June 2015
Volume 56, Issue 7
ARVO Annual Meeting Abstract  |   June 2015
Characterization of the pH and Temperature in the Rabbit Vitreous: Key Parameters for the Development of Long Acting Delivery of Drugs to the Posterior Segment of the Eye
Author Affiliations & Notes
  • Florence LORGET
    Genentech, South San Francisco, CA
  • Chris Schuetz
    Genentech, South San Francisco, CA
  • Simon Authier
    CiToxLAB, Laval, QC, Canada
  • Michel Carrier
    CiToxLAB, Laval, QC, Canada
  • Audrey Parenteau
    CiToxLAB, Laval, QC, Canada
  • Ann Daughety
    Genentech, South San Francisco, CA
  • Vladimir Bantseev
    Genentech, South San Francisco, CA
  • Evan A. Thackaberry
    Genentech, South San Francisco, CA
  • Footnotes
    Commercial Relationships Florence LORGET, Genentech (E); Chris Schuetz, genentech (E); Simon Authier, CiToxLAB (E); Michel Carrier, CiToxLAB (C); Audrey Parenteau, CiToxLAB (E); Ann Daughety, Genentech (E); Vladimir Bantseev, Genentech (E); Evan Thackaberry, Genentech (E)
  • Footnotes
    Support None
Investigative Ophthalmology & Visual Science June 2015, Vol.56, 146. doi:
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      Florence LORGET, Chris Schuetz, Simon Authier, Michel Carrier, Audrey Parenteau, Ann Daughety, Vladimir Bantseev, Evan A. Thackaberry; Characterization of the pH and Temperature in the Rabbit Vitreous: Key Parameters for the Development of Long Acting Delivery of Drugs to the Posterior Segment of the Eye. Invest. Ophthalmol. Vis. Sci. 2015;56(7 ):146.

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      © ARVO (1962-2015); The Authors (2016-present)

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Purpose: Intravitreal injection is the main route of administration for agents targeting disorders of the posterior segment of the eye such as age-related macular degeneration (AMD) and diabetic macular edema (DME). Current therapies require monthly or every other month administration. Reducing the frequency of dosing (e.g. every 4 to 6 months) thanks to sustained delivery of the therapeutic agent would present significant clinical benefits.<br /> Characterizing the micro-environment and understanding the physiology of the vitreous are paramount in developing strategies for sustained drug delivery in this tissue. Many of these strategies rely on pH- and/or temperature-driven release of the drug. However, these parameters, in particular regional changes, are poorly characterized in ocular animal models.<br />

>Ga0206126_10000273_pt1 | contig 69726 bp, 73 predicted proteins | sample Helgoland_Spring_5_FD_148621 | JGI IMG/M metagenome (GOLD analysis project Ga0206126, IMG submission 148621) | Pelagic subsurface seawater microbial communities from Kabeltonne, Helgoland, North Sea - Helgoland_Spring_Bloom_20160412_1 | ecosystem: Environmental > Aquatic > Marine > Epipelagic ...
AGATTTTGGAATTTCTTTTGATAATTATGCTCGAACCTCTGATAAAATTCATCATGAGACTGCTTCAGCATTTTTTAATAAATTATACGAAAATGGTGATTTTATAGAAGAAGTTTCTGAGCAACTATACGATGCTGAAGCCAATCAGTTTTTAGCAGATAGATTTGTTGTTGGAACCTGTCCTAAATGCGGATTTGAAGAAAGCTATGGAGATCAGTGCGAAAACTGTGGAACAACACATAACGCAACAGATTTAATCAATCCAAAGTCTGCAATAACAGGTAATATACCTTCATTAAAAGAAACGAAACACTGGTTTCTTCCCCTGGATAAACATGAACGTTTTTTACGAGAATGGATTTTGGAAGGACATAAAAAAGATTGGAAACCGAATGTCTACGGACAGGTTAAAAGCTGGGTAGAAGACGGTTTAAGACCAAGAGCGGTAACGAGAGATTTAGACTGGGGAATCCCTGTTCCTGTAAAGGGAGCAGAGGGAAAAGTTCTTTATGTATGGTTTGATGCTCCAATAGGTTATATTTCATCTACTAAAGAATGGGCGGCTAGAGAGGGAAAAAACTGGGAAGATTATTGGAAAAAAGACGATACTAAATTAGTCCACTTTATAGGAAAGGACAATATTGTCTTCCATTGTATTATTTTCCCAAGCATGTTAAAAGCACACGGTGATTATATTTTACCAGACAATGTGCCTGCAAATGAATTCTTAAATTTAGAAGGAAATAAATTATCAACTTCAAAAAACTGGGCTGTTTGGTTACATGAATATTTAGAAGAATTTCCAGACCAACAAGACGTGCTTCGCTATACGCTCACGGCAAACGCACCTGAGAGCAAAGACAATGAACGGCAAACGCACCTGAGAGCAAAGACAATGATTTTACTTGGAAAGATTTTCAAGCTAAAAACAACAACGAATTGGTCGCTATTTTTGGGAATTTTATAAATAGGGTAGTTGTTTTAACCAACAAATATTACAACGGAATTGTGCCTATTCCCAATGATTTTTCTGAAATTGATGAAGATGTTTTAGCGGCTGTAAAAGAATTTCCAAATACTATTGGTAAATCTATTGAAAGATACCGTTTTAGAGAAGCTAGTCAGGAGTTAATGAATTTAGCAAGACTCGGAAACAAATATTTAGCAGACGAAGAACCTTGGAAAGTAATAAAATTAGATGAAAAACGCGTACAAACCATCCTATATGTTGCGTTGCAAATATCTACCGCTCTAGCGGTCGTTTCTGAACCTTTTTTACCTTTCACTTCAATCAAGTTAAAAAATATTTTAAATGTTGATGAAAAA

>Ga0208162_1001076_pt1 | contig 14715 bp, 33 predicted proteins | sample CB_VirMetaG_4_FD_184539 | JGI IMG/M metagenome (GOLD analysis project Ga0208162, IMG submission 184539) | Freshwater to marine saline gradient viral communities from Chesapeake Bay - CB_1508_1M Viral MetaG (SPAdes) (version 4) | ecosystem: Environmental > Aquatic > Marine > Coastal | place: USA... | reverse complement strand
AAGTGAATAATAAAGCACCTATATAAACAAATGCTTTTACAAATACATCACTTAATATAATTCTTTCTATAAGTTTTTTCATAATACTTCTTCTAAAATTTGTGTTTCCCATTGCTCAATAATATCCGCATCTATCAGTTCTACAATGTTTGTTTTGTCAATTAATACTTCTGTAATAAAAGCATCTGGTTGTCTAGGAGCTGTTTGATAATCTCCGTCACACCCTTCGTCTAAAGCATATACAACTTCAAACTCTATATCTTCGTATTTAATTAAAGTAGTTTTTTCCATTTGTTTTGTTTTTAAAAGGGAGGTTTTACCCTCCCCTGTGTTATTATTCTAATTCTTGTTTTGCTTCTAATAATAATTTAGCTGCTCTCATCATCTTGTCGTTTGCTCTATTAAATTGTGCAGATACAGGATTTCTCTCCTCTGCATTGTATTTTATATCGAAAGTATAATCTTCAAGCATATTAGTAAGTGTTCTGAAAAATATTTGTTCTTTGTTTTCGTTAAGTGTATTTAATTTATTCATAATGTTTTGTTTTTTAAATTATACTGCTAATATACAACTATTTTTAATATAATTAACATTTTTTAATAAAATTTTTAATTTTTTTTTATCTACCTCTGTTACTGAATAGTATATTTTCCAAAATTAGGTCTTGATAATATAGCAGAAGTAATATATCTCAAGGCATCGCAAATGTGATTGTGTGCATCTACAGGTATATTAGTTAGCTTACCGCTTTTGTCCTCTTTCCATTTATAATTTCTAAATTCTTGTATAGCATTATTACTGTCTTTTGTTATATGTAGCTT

Methods: Using anesthetized white New Zealand rabbits, we characterized both pH and temperature in several locations in the vitreous and one in the aqueous. We also established postmortem pH changes.

Results: Our data showed several gradients of temperature across the vitreous. Along the central axis, temperatures were higher in the medial vitreous (38.2 C) versus the lateral vitreous (35.8 C). Temperatures were also higher caudally close to the retina (37.7 C) than rostrally near the lens (36.2 C). Finally, a similar gradient was observed from the ventral to dorsal vitreous. Smaller gradients were observed for pH along the dorsal/ventral (7.37 versus 7.29) axis and the medial/lateral axis (7.27 versus 7.36). As compared to the central vitreous (36.9 C and 7.29), the temperature in the aqueous humor was significantly lower (33.7 C), while the pH was significantly higher (7.52). Rapid pH decreases were observed postmortem (pH 6.56, 90 minutes after euthanasia).

Conclusions: Results show regional temperature and pH differences in the vitreous of healthy adult rabbits. These differences need to be factored into strategies for developing biodegradable long acting delivery systems.


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